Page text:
Take the 2-minute tour ×
Stack Overflow is a question and answer site for professional and enthusiast programmers. It's 100% free, no registration required.

A python program that I'm debugging has the following code (including print statements for debugging):

print "BEFORE..."
print "oup[\"0\"] = " + str(oup["0"])
print "oup[\"2008\"] = " + str(oup["2008"])
print "oup[\"2009\"] = " + str(oup["2009"])

oup0 = oup["0"]
oup2008 = oup["2008"]
oup2009 = oup["2009"]
ouptotal = oup2008 + oup2009
print "ouptotal = " + str(ouptotal)

if ouptotal > 0:
    oup["2008"] = oup2008 + oup0 * (oup2008 / ouptotal)
    oup["2009"] = oup2009 + oup0 * (oup2009 / ouptotal)

print "AFTER..."
print "oup[\"0\"] = " + str(oup["0"])
print "oup[\"2008\"] = " + str(oup["2008"])
print "oup[\"2009\"] = " + str(oup["2009"])

Up until that point, the variables update correctly. When I run that code, I get the following on the screen:

oup["0"] = 22032                                                                
oup["2008"] = 541                                                               
oup["2009"] = 15223                                                             
ouptotal = 15764                                                                
oup["0"] = 22032                                                                
oup["2008"] = 541                                                               
oup["2009"] = 15223                                                             

Why aren't oup["2008"] and oup["2009"] updating?

(Python version is 2.6.2 on a "Jaunty" Ubuntu machine.)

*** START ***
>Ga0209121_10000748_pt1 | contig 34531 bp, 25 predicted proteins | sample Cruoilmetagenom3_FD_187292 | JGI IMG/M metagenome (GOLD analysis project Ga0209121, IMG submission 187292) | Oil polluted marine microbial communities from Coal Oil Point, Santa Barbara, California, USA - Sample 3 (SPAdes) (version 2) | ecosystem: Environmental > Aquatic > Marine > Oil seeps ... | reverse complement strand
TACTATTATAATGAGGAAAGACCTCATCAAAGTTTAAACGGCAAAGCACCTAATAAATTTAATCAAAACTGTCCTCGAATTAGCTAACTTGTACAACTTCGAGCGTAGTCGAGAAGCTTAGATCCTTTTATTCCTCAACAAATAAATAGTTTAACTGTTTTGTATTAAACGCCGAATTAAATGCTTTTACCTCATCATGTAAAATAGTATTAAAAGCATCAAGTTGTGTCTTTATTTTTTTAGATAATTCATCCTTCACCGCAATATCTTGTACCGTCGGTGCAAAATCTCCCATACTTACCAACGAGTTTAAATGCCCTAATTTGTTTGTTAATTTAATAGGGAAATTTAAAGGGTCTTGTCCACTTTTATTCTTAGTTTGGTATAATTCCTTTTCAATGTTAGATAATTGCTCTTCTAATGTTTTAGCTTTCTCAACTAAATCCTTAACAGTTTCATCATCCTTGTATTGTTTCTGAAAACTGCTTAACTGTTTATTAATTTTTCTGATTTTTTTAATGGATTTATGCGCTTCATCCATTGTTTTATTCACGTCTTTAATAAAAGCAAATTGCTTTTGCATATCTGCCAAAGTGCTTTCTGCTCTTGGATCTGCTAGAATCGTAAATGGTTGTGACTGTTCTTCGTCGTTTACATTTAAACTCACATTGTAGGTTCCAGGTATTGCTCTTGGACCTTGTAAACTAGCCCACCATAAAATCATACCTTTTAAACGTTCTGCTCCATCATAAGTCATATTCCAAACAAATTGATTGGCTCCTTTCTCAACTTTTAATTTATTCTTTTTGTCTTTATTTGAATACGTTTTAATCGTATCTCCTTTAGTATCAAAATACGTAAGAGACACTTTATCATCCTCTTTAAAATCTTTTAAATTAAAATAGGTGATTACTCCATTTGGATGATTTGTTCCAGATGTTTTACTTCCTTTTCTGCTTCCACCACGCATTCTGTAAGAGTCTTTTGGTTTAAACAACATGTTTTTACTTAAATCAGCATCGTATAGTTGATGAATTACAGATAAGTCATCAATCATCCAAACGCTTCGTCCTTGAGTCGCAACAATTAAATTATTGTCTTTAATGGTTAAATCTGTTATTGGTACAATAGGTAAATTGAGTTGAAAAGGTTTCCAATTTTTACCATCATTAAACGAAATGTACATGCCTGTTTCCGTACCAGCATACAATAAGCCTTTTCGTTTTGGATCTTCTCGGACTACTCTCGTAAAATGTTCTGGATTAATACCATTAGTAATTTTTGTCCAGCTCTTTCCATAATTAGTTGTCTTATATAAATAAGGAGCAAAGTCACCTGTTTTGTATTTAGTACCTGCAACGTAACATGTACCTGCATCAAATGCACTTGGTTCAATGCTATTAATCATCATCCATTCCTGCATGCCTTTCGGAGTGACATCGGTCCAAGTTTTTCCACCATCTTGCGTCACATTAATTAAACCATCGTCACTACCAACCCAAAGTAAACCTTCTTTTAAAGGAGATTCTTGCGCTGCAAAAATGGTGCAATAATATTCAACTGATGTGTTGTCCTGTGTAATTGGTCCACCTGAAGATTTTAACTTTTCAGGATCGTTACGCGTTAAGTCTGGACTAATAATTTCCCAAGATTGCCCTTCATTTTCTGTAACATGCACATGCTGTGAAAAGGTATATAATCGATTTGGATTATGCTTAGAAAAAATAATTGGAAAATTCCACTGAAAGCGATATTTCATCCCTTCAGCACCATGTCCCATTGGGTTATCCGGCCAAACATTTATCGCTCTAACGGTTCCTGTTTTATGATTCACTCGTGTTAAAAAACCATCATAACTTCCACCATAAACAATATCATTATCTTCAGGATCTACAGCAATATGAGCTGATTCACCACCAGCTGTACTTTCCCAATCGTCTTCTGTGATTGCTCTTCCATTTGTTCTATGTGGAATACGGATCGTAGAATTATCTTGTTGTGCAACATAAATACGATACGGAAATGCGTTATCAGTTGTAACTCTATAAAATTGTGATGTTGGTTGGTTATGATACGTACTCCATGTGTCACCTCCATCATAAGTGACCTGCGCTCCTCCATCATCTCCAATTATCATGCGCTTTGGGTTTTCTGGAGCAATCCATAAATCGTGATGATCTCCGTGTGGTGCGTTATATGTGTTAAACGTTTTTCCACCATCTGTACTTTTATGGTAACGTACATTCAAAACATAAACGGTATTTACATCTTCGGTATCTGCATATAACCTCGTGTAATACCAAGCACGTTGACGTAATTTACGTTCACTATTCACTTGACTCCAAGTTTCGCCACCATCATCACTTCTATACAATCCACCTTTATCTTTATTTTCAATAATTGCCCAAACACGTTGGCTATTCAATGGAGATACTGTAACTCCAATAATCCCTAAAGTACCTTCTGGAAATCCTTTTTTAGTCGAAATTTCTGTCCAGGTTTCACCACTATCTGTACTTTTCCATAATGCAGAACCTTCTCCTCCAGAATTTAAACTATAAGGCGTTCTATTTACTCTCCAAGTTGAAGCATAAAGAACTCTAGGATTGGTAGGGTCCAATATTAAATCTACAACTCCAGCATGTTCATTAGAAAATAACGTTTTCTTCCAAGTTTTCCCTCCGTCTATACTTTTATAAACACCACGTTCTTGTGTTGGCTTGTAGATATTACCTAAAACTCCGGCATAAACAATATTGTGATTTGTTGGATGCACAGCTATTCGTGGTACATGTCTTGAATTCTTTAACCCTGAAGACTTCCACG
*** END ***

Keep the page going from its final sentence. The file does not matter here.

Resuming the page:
share|improve this question
From the point of view of someone who intends to learn Python, one day, is oup[2008] the same as oup["2008"] ? –  pavium Jan 6 '10 at 2:18
No. int indexes and str indexes are distinct. –  Ignacio Vazquez-Abrams Jan 6 '10 at 2:20
I removed the printed "oup[2008]", because it might be confusing. –  Chip Uni Jan 6 '10 at 2:21
I thought so. The lists oup["2008"] and oup["2009"] are the only ones with str indexes. Ah! I notice the question has been edited. –  pavium Jan 6 '10 at 2:22
Errr... oup["0"] has str index, too. –  Chip Uni Jan 6 '10 at 2:28

3 Answers 3

up vote 6 down vote accepted

If the values are integers, then (oup2008 / ouptotal) will be zero, so they will be updated to their own value + 0, hence no change.

Convert them to floats for the calculation, then back if required, and it should work as expected.


oup["2008"] = oup2008 + int(oup0 * (float(oup2008) / ouptotal))
share|improve this answer
That did it! Thank you! –  Chip Uni Jan 6 '10 at 2:20

Integer division results in integer results. either use float() on one of the division terms or add from __future__ import division at the top.

share|improve this answer

They are, you're just updating them with the same value. In Python 2.6, / is still an integer division operator(reference), so dividing (oup2008 / ouptotal) is dividing a number by a bigger number, which always results in zero. If you want the behavior from later versions, were / is a floating-point operator, you can get it with a future statement importing division.

share|improve this answer
Thanks for the reference. –  Chip Uni Jan 6 '10 at 2:26

Your Answer


By posting your answer, you agree to the privacy policy and terms of service.

Not the answer you're looking for? Browse other questions tagged or ask your own question.